As seen in the Arizona Republic
Question: I purchased a home in Chandler in June but was unable to qualify for the loan. My contract called for me to get my $1000 earnest money deposit back if I couldn’t qualify. Now, the seller is demanding to keep the money. What can I do?
Answer: Disputes between buyers and sellers occasionally occur. Earnest money disputes are the most common of these disputes. Other disputes that come up center around property condition problems, who’s paying for what, and closing dates. Most people are uncomfortable with confrontation. Yet, there are many times that a problem turns into a huge one because we don’t want to sit down and talk to each other. There are some positive steps that you can take to address these problems.
First, talk to your real estate agent. The agent may have exactly the right answer and it may involve simply talking to the seller’s agent. Your agent may also suggest an informal meeting between you and the sellers and your respective agents and brokers to try to come to an agreement. It may simply be a matter of misunderstanding that open communication can fix.
Second, if this approach is unsuccessful, initiating a mediation request is the next step. It’s likely that the purchase contract you used is one developed by the Arizona Association of REALTORS® (AAR). The contract contains a mediation clause where signatories to the contract agree to submit most disputes to mediation prior to seeking legal action or other dispute resolution alternatives such as arbitration.
What is mediation? Mediation is all about sitting down and talking to each other with an objective third party and coming up with a resolution that works for everyone. A successful mediation allows the parties to avoid that unpleasant feeling many get after a confrontational arbitration hearing or a court action.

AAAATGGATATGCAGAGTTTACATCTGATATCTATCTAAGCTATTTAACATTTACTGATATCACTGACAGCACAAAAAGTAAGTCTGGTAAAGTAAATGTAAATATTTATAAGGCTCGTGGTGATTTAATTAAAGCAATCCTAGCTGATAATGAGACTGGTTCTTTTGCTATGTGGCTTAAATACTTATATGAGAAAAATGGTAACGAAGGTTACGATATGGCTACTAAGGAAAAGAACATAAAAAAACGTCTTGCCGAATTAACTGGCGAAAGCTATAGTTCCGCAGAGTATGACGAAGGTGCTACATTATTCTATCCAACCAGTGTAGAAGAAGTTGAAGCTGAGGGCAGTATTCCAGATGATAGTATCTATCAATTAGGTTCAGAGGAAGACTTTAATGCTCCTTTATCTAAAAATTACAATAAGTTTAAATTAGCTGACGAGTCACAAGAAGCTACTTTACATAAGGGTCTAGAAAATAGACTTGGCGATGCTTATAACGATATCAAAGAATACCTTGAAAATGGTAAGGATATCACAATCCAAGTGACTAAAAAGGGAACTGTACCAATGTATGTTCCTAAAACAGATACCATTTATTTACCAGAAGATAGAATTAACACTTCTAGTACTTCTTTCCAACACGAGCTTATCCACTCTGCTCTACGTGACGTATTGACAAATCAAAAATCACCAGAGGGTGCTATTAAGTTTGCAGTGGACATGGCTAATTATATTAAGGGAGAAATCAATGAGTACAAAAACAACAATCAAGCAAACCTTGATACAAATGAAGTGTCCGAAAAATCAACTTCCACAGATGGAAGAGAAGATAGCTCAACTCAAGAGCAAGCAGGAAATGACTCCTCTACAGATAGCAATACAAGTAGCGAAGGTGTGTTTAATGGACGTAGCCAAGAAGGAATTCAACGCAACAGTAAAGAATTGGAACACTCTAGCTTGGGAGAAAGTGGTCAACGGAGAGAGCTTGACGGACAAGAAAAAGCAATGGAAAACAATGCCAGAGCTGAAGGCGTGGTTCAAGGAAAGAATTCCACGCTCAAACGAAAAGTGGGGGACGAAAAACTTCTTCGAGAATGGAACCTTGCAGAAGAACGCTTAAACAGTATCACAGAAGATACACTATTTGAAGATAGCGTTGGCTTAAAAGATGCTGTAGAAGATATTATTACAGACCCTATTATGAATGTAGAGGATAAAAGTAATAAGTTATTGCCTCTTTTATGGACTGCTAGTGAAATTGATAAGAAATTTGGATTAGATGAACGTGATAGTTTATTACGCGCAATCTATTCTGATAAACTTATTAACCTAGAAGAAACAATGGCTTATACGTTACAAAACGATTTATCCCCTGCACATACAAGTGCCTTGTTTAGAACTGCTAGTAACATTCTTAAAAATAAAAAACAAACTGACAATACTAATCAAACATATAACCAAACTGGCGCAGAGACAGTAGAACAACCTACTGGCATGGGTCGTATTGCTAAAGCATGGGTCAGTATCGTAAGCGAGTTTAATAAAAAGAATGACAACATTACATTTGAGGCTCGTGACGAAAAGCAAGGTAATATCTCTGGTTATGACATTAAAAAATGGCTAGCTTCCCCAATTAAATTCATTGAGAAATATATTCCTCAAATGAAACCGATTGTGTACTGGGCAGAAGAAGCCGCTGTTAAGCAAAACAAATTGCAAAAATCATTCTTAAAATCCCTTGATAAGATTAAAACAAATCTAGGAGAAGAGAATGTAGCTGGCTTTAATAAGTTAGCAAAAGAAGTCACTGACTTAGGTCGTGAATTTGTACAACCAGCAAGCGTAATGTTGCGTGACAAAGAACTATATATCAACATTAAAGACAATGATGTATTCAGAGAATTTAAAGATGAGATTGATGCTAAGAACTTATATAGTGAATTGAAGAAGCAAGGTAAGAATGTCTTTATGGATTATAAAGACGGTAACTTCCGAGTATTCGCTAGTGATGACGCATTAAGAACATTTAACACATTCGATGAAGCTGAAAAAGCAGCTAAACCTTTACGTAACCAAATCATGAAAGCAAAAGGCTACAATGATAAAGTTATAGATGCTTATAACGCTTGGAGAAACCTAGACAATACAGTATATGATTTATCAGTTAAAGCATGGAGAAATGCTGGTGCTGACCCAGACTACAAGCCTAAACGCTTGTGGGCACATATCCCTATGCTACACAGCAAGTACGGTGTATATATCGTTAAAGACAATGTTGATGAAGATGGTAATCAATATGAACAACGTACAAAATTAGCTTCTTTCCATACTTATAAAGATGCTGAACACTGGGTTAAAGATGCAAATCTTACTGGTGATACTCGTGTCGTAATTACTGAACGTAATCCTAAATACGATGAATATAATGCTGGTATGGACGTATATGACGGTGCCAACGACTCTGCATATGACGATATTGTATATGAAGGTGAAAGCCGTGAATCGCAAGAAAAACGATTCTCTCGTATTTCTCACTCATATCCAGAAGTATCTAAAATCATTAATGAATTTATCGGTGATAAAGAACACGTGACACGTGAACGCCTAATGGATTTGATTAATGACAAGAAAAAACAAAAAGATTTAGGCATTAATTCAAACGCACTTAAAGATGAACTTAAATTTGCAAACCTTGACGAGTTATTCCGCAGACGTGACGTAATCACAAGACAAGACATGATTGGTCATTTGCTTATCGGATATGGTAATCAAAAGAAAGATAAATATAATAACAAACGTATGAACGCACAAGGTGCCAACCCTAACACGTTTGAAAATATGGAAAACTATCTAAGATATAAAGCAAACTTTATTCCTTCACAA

The mediator does not hand down a decision, but simply facilitates a resolution that the parties reach. If the parties don’t reach a resolution, they are free to go forward with either arbitration or litigation. If an agreement is reached, it is reduced to writing and signed by all parties. The agreement then becomes legally enforceable.
The cost of mediation varies based on the length of the mediation, and is split equally by the parties. If your dispute concerns an amount of money less than $3500, which may not justify paying for mediation expenses, you may consider filing a small claims action in your local Justice Court, which handles civil claims of less than $3500.
If mediating your dispute with the seller doesn’t work, you may need to file a legal action. But, try mediation first…not only is it required by the standard contract, but you’ll find that it’s quick, inexpensive, and often results in win-win situations for everyone.
To find out more about mediating your real estate dispute, you can contact AAR at 602/248-7787, or you can locate mediation information on AAR’s website,www.aaronline.com/Disputes/BuyerSeller.aspx.
Updated: January 27, 2014